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The Imus incident is not about black or female but about green.
The issue here is money, ratings, controversy and fame. When money is involved, corporate media rarely deliver proper responses. Why should anyone expect that it in this case?
I’ll leave it to greater (and lesser) minds to decide whether radio shock jock Don Imus should be fired for referring to the Rutgers University women’s basketball team as “nappy headed hos” on his show last week because they lost the national championship game to Tennessee. He has since called his comments a “stupid, idiotic mistake.”
When it comes down to it, as long as his ratings are strong (and we’ll see whether they just peak as a result of this week’s massive publicity, or wither over the long haul) firing won’t even be seriously discussed by network brass. Yes, several major sponsors of his cable show, Staples Inc., Procter & Gamble Co. and Bigelow Tea, have pulled their ads due to Imus’ comments. How long will it take them to return? Or will they never return? That’s a highly dubious proposition.
The sad truth is hypocrisy abounds on both sides when the question is whether to ban sexist and racial slurs on mainstream media. On the pro side, I’d love to see a self-imposed code of conduct for media denizens that banished use of derogatory terms against women, minorities, men, the disabled and so on. Maybe Imus’ firing would involuntarily shove such a code into effect.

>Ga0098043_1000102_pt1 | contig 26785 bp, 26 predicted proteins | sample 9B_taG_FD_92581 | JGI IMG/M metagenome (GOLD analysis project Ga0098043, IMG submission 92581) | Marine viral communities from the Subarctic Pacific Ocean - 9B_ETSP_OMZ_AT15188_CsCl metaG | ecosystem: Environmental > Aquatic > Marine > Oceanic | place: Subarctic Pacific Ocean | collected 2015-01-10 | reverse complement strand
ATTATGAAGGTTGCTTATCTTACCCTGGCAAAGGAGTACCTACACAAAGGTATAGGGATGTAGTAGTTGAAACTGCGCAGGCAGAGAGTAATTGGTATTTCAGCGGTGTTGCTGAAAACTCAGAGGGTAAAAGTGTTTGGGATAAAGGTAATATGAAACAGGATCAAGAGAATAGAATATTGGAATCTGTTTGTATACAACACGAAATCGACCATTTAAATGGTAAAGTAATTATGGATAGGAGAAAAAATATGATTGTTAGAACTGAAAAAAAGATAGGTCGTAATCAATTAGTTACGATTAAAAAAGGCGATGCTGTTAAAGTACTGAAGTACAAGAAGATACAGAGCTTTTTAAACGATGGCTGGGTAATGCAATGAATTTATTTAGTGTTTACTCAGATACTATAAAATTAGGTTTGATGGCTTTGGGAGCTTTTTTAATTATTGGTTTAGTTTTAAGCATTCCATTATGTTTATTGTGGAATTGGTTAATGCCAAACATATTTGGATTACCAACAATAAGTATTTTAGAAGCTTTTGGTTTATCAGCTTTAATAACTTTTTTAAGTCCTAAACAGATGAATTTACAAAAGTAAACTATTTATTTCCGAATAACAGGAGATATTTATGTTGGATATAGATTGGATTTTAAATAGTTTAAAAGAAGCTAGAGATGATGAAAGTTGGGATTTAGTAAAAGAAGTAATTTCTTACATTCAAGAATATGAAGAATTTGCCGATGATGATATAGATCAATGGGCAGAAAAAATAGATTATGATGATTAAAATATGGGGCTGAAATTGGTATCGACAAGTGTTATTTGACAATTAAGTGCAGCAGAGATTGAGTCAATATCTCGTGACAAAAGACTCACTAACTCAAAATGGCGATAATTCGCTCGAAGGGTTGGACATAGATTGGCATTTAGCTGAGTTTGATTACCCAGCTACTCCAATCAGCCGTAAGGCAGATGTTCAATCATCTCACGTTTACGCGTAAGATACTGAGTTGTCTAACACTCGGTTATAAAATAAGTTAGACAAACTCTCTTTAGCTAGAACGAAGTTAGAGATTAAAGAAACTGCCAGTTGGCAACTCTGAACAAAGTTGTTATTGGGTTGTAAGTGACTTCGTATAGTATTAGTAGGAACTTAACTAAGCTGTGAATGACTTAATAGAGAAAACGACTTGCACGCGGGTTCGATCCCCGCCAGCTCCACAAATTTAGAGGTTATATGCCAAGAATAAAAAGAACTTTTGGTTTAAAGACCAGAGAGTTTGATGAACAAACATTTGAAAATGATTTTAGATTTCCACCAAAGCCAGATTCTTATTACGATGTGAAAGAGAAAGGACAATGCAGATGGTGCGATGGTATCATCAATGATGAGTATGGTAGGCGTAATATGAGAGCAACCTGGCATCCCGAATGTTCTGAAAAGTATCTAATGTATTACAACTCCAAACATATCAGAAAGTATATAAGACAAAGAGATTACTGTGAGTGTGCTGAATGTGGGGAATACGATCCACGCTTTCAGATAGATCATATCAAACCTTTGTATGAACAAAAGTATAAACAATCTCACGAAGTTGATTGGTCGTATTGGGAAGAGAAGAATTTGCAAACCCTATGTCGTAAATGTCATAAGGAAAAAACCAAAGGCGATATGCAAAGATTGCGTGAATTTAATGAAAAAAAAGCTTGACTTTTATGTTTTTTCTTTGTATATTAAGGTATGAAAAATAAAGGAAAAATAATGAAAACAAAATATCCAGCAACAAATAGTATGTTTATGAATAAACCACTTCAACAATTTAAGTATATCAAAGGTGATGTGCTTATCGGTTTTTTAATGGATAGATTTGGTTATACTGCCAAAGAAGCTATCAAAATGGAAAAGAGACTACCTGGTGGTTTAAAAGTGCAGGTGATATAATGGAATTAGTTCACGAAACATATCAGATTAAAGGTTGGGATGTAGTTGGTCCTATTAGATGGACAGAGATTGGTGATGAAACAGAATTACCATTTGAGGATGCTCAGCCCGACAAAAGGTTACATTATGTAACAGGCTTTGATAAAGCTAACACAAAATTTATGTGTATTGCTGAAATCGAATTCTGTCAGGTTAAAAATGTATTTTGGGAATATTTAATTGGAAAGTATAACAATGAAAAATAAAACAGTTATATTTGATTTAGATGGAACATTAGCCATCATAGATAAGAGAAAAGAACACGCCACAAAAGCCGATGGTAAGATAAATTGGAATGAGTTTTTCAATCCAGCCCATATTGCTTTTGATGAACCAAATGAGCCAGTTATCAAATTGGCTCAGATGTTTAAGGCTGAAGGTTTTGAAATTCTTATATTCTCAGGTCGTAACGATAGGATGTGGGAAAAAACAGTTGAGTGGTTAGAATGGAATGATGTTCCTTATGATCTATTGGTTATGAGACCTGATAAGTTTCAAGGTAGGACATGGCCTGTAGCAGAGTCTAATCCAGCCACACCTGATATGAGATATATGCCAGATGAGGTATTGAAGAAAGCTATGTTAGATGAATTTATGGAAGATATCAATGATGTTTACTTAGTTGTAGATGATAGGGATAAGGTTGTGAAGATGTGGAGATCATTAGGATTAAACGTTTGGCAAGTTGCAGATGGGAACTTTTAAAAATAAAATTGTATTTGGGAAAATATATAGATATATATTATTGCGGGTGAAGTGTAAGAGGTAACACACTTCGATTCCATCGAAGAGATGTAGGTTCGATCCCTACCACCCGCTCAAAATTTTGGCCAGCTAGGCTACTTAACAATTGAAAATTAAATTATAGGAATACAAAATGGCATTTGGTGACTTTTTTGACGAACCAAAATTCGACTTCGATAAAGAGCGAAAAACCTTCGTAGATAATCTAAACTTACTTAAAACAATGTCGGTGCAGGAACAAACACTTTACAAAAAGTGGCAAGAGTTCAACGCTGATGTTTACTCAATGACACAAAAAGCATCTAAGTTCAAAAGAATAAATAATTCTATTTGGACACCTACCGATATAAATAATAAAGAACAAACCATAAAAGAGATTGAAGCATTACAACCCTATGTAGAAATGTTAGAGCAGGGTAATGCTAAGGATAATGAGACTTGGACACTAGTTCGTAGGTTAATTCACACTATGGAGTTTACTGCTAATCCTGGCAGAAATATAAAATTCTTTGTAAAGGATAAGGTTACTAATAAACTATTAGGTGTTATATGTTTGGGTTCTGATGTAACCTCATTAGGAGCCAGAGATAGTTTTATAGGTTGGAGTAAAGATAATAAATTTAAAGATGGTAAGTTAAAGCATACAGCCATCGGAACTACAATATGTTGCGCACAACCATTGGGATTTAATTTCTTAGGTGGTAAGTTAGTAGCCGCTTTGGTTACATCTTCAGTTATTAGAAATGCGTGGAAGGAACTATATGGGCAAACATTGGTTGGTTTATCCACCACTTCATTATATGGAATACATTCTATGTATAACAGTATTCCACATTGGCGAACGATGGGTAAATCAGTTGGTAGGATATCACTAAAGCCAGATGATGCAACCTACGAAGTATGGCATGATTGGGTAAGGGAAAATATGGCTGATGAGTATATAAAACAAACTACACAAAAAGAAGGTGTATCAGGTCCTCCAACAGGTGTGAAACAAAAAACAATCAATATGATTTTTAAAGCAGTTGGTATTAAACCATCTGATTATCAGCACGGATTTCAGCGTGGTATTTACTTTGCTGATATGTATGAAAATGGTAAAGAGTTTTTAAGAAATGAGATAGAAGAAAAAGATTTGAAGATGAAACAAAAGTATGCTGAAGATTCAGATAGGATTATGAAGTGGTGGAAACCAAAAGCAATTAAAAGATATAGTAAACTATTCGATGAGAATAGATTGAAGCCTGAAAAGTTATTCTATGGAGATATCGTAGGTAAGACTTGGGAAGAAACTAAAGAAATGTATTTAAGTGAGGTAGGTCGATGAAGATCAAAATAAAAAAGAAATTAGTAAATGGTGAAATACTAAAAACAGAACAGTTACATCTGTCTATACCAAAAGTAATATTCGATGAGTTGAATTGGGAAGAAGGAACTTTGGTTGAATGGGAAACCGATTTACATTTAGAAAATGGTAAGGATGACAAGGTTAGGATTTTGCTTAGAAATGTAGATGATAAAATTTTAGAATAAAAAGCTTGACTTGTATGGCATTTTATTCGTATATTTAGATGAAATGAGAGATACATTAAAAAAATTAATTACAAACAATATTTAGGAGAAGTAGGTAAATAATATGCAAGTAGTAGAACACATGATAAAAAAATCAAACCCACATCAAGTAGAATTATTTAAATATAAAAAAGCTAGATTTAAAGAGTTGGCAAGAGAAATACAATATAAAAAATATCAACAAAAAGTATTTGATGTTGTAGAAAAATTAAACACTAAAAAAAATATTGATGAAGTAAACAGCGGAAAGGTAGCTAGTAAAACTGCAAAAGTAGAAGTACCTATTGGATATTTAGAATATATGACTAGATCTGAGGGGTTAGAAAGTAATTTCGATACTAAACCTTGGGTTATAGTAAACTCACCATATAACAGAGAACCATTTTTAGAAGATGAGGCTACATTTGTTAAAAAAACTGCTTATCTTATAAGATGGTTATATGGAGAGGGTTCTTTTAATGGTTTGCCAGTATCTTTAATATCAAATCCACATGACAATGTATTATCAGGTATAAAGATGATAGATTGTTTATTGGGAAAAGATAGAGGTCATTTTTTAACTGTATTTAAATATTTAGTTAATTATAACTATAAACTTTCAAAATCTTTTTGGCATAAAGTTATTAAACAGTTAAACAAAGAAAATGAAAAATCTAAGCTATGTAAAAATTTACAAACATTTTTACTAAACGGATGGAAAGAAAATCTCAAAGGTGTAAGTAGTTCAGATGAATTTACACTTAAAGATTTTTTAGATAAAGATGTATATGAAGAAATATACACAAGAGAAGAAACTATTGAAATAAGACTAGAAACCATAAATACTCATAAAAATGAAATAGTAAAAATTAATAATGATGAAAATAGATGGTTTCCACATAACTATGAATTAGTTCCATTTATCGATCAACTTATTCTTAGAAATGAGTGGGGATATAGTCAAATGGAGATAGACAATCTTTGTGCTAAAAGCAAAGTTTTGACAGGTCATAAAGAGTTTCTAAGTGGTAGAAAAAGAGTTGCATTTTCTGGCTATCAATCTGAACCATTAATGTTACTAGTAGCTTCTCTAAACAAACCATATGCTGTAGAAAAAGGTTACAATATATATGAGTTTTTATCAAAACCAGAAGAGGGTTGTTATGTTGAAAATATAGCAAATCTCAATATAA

But then again, who believes Howard Stern is going to neuter his offensive “shtick” just because Don Imus gets fired? And would it matter to either of these guys or to their voluminous progeny on local talk radio if they were fired, given the size of their personal fortunes? And wouldn’t either of them end up with an even more successful syndicated TV show (or am I getting just a bit too cynical here?)
Advertisers who put any money behind such programs, whether they pull support during tough times or not, are encouraging unacceptable behavior. But unacceptable behavior sparks controversy and controversy sparks ratings. Look at archconservative Ann Coulter. She’d be a no-name except for voicing outrageous, unacceptable sentiments. Doing so sells books and TV appearances and highly paid speaking engagements. So if advertisers really wanted to help ban unacceptable behavior from the airwaves, they would pull all ads from BET (for showing sexist, racist hip hop music videos), all cable networks that show sexually and racially degrading dating and reality shows. The problem is, those shows are where the ratings are.
On the con side, there’s the “everybody’s doing it” excuse. And it’s true. There is all-too-much infotainment on radio, TV and the Internet disguised as quasi-news (Imus does, after all, talk politics and interview politicians regularly) that debases women and contains racist content. But some of that content is participated in by members of the groups being denigrated. Why should Imus have to stop using the term “ho” if black female artists appear in hip hop music videos in scanty outfits with hips rotating to the point of frenzy?
Let’s hope this incident serves as a turning point that at minimum turns down the volume on abusive, degrading content in mainstream media. A person can always hope. But up against the forces of money, mass marketing and ratings, hope isn’t much of a weapon or a shield.
(Bonnie Erbe is a TV host and columnist. E-mail bonnieerbe(at)CompuServe.com.)